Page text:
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Wireless customers, you've got more choices coming your way

The US government's latest sale of radio airwaves could mean stronger competitors in the wireless field.

James Martin/CNET

It's a good time to be a wireless customer.

Unlimited data is back. Prices are falling. And thanks to the conclusion of the Federal Communications Commission's latest wireless spectrum auction, consumers could have a greater choice of carriers going forward.

Thursday marked the end of the FCC's Incentive Auction, which will shift valuable spectrum away from TV broadcasters to companies that want to offer wireless service.

Spectrum is what those companies will use to shuttle work emails, cat videos, and any number of other things to your phone, and this particular swath is highly prized -- industry insiders call it "beachfront property" -- because it can cover greater distances and go through walls for better coverage indoors.

The auction represented one of the best chances for wireless companies to get more spectrum. It could also reshape the wireless industry, giving smaller carriers a chance to offer you the same strong nationwide coverage as Verizon Wireless and AT&T, which, combined, control more than 70 percent of the US wireless market.

To help you better understand what it all means for you, CNET has put together this FAQ.

Workers on a cellular communication tower.

Workers on a cellular communication tower. The FCC's latest auction of wireless spectrum could mean more competition among carriers like T-Mobile and Verizon.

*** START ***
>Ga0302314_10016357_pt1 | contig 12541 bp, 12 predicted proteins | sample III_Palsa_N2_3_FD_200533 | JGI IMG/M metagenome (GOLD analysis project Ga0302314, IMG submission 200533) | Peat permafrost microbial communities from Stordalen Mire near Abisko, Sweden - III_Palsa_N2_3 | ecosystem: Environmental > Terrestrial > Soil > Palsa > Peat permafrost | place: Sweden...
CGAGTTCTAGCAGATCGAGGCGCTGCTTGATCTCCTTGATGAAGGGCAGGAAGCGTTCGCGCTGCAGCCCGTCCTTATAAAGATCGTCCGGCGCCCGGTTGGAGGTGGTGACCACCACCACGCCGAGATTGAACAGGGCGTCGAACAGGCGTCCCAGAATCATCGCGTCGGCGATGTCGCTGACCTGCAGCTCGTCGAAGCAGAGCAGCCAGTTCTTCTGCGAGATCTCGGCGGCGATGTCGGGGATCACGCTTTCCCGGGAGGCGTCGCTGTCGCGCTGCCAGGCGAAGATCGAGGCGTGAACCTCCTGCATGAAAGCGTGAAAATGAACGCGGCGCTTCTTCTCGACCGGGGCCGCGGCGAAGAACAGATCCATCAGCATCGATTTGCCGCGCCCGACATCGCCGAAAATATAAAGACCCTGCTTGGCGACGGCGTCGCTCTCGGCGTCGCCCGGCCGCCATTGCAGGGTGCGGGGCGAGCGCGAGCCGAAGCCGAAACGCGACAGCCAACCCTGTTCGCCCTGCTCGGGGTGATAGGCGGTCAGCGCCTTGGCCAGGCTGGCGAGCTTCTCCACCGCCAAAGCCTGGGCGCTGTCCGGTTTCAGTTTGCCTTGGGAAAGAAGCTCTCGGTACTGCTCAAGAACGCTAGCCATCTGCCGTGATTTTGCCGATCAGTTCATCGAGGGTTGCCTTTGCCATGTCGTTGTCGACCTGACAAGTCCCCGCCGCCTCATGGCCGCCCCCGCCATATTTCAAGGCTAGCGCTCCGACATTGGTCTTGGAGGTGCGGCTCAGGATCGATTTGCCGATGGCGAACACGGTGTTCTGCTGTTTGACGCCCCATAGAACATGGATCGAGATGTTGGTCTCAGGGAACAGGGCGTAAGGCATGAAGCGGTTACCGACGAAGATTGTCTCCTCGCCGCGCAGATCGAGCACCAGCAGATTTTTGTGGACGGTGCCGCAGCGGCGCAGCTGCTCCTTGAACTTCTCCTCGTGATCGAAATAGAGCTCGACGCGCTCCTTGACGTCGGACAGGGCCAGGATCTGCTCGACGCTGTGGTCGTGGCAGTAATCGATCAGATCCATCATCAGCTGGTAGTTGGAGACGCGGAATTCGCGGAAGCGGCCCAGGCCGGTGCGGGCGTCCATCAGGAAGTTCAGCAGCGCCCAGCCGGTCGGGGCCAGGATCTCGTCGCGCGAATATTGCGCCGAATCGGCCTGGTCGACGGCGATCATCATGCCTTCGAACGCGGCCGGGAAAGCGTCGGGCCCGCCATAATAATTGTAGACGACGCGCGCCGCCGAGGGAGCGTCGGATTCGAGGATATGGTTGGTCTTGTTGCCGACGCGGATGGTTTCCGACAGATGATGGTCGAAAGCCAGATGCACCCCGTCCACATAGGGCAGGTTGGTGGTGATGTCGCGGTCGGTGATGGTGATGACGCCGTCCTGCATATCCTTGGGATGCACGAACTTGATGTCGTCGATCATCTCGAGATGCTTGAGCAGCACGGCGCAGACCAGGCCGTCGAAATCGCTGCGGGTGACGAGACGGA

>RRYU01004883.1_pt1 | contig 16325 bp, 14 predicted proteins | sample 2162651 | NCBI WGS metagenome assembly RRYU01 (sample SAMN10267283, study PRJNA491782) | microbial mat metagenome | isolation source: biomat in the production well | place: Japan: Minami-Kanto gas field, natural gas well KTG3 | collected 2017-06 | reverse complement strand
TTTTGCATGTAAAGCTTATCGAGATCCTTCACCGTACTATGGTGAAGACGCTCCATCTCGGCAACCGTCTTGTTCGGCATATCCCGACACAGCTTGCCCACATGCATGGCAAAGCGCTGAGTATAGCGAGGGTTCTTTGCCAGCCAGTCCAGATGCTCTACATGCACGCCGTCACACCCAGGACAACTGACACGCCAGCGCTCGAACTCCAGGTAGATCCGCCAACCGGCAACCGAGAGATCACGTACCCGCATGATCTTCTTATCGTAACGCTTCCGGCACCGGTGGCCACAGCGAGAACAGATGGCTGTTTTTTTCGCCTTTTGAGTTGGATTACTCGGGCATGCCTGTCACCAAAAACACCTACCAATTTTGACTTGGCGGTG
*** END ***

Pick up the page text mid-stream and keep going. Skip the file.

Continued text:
Justin Sullivan/Getty Images

Refresh my memory. What's wireless spectrum again?

Spectrum is the range of radio frequencies used to transmit sound, data and video to TVs and phones.

More spectrum means faster and more-reliable wireless service. But spectrum is a limited resource and it's controlled, for the most part, by the US government. Companies can get their hands on it if they participate in auctions, acquire a company with spectrum holdings or buy licenses from each other in a secondary market.

More spectrum is needed to handle the ever-increasing amount of data traffic we're creating over phones, tablets, cars and other machines.

Why is this particular spectrum so important?

The 600 megahertz band, which is the spectrum sold in this auction, has traditionally been used to transmit TV signals. It's likely the last time the government will be able to auction off such spectrum.

Low-band spectrum is great at penetrating walls and going across long distances, which means carriers don't need to put up a cell tower on every block. It can also help the carriers keep up with rising customer demands for coverage.

AT&T and Verizon, the big winners in the last auction of low-band spectrum, in 2008, have built the foundation of their 4G LTE networks on low-band 700MHz spectrum, a sliver of spectrum that was once used for broadcast TV.

T-Mobile, the nation's third-largest wireless provider, has been trying to assemble a similar set of assets for its own network. But for the most part, it lacked significant amounts of low-band spectrum. Until now.

(Check out CNET's full explanation of wireless spectrum.)

What was different about this auction?

The Incentive Auction was really a twofer. A reverse auction allowed TV broadcasters to sell their airwaves back to the government, and then a forward auction had the government selling those same airwaves to wireless companies. In exchange for giving up their spectrum, broadcasters are getting about $10 billion.